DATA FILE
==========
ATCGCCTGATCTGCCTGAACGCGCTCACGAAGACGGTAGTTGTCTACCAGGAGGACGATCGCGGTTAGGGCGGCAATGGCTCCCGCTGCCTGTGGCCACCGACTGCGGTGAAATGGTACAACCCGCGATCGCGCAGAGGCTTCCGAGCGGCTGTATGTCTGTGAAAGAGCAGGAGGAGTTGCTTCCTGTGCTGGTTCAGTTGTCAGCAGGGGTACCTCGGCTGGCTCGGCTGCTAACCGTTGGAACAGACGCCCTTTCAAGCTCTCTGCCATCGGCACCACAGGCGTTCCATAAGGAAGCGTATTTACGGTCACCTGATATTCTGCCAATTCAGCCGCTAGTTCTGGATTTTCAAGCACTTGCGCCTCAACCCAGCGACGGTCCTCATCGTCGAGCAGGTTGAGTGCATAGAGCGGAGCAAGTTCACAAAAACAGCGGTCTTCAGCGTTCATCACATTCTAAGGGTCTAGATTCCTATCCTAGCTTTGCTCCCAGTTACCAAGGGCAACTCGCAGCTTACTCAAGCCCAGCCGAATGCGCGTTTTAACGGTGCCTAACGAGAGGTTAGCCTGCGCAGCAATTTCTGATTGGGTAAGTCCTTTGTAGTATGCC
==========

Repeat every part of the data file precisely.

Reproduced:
ATCGCCTGATCTGCCTGAACGCGCTCACGAAGACGGTAGTTGTCTACCAGGAGGACGATCGCGGTTAGGGCGGCAATGGCTCCCGCTGCCTGTGGCCACCGACTGCGGTGAAATGGTACAACCCGCGATCGCGCAGAGGCTTCCGAGCGGCTGTATGTCTGTGAAAGAGCAGGAGGAGTTGCTTCCTGTGCTGGTTCAGTTGTCAGCAGGGGTACCTCGGCTGGCTCGGCTGCTAACCGTTGGAACAGACGCCCTTTCAAGCTCTCTGCCATCGGCACCACAGGCGTTCCATAAGGAAGCGTATTTACGGTCACCTGATATTCTGCCAATTCAGCCGCTAGTTCTGGATTTTCAAGCACTTGCGCCTCAACCCAGCGACGGTCCTCATCGTCGAGCAGGTTGAGTGCATAGAGCGGAGCAAGTTCACAAAAACAGCGGTCTTCAGCGTTCATCACATTCTAAGGGTCTAGATTCCTATCCTAGCTTTGCTCCCAGTTACCAAGGGCAACTCGCAGCTTACTCAAGCCCAGCCGAATGCGCGTTTTAACGGTGCCTAACGAGAGGTTAGCCTGCGCAGCAATTTCTGATTGGGTAAGTCCTTTGTAGTATGCC